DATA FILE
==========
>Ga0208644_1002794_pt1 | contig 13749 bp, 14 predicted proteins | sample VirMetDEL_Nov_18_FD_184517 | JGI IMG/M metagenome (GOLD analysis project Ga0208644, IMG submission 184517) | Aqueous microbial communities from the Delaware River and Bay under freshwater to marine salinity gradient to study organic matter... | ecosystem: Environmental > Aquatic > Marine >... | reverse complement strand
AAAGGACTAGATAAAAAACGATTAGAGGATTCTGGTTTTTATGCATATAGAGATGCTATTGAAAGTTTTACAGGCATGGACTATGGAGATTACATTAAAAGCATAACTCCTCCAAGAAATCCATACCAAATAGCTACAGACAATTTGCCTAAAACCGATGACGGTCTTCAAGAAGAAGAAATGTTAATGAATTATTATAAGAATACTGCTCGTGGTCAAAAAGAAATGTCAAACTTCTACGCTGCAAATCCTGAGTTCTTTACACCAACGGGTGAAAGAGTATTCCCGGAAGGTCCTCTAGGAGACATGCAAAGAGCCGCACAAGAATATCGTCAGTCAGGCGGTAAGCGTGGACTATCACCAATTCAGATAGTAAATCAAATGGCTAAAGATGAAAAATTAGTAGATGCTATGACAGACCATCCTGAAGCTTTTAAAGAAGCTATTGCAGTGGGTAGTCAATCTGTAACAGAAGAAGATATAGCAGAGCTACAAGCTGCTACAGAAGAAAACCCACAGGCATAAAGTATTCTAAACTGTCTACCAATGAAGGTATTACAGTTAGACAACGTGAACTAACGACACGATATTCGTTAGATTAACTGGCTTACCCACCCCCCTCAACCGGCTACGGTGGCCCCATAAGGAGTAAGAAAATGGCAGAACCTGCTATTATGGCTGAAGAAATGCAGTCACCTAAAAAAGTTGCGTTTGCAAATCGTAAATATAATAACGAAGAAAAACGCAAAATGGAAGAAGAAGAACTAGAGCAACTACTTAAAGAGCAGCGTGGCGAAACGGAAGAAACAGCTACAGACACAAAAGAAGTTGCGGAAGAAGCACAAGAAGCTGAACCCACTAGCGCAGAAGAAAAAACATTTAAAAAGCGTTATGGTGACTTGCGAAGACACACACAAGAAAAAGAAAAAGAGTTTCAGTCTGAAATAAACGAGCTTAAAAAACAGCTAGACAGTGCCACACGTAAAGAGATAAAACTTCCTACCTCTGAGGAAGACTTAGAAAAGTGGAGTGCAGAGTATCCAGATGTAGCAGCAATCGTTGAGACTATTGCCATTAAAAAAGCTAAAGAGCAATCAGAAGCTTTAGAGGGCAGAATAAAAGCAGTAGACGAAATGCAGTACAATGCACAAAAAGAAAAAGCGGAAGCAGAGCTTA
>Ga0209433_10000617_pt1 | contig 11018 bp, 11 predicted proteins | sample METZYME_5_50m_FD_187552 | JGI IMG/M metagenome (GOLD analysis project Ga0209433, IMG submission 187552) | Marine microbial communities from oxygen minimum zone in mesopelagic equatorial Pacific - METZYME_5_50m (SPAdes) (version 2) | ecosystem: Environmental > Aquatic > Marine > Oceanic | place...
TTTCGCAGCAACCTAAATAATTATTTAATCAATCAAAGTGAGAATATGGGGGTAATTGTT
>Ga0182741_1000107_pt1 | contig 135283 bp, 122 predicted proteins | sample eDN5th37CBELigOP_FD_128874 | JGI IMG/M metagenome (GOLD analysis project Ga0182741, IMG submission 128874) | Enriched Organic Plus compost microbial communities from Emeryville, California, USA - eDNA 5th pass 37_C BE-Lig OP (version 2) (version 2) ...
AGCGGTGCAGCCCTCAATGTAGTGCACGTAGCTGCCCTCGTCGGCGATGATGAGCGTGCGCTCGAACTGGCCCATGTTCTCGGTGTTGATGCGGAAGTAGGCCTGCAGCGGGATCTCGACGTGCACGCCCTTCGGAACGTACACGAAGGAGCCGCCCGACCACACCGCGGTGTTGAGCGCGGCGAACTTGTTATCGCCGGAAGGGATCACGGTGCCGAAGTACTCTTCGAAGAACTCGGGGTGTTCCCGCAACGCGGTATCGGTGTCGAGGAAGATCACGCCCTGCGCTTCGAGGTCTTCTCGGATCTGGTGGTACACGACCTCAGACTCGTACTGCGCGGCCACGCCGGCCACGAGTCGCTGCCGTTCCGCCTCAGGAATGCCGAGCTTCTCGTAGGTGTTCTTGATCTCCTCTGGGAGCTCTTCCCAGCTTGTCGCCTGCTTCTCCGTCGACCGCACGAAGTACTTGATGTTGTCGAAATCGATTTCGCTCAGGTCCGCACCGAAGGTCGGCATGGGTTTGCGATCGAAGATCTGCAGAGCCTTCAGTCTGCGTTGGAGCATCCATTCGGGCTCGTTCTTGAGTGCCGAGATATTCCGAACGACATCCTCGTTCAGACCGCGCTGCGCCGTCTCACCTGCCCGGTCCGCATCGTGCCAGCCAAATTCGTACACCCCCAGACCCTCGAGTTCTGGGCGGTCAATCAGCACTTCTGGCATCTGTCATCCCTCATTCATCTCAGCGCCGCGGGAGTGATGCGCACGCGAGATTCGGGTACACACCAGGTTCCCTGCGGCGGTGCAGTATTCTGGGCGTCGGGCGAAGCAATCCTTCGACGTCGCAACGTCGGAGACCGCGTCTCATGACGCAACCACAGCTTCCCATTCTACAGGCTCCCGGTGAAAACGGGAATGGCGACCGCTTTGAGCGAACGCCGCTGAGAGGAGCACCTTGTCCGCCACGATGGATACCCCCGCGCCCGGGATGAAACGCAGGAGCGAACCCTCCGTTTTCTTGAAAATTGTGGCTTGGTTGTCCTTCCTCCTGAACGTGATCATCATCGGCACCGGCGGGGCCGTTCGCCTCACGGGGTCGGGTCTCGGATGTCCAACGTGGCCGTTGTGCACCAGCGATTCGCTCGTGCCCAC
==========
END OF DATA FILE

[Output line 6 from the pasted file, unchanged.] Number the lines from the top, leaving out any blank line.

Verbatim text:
AGCGGTGCAGCCCTCAATGTAGTGCACGTAGCTGCCCTCGTCGGCGATGATGAGCGTGCGCTCGAACTGGCCCATGTTCTCGGTGTTGATGCGGAAGTAGGCCTGCAGCGGGATCTCGACGTGCACGCCCTTCGGAACGTACACGAAGGAGCCGCCCGACCACACCGCGGTGTTGAGCGCGGCGAACTTGTTATCGCCGGAAGGGATCACGGTGCCGAAGTACTCTTCGAAGAACTCGGGGTGTTCCCGCAACGCGGTATCGGTGTCGAGGAAGATCACGCCCTGCGCTTCGAGGTCTTCTCGGATCTGGTGGTACACGACCTCAGACTCGTACTGCGCGGCCACGCCGGCCACGAGTCGCTGCCGTTCCGCCTCAGGAATGCCGAGCTTCTCGTAGGTGTTCTTGATCTCCTCTGGGAGCTCTTCCCAGCTTGTCGCCTGCTTCTCCGTCGACCGCACGAAGTACTTGATGTTGTCGAAATCGATTTCGCTCAGGTCCGCACCGAAGGTCGGCATGGGTTTGCGATCGAAGATCTGCAGAGCCTTCAGTCTGCGTTGGAGCATCCATTCGGGCTCGTTCTTGAGTGCCGAGATATTCCGAACGACATCCTCGTTCAGACCGCGCTGCGCCGTCTCACCTGCCCGGTCCGCATCGTGCCAGCCAAATTCGTACACCCCCAGACCCTCGAGTTCTGGGCGGTCAATCAGCACTTCTGGCATCTGTCATCCCTCATTCATCTCAGCGCCGCGGGAGTGATGCGCACGCGAGATTCGGGTACACACCAGGTTCCCTGCGGCGGTGCAGTATTCTGGGCGTCGGGCGAAGCAATCCTTCGACGTCGCAACGTCGGAGACCGCGTCTCATGACGCAACCACAGCTTCCCATTCTACAGGCTCCCGGTGAAAACGGGAATGGCGACCGCTTTGAGCGAACGCCGCTGAGAGGAGCACCTTGTCCGCCACGATGGATACCCCCGCGCCCGGGATGAAACGCAGGAGCGAACCCTCCGTTTTCTTGAAAATTGTGGCTTGGTTGTCCTTCCTCCTGAACGTGATCATCATCGGCACCGGCGGGGCCGTTCGCCTCACGGGGTCGGGTCTCGGATGTCCAACGTGGCCGTTGTGCACCAGCGATTCGCTCGTGCCCAC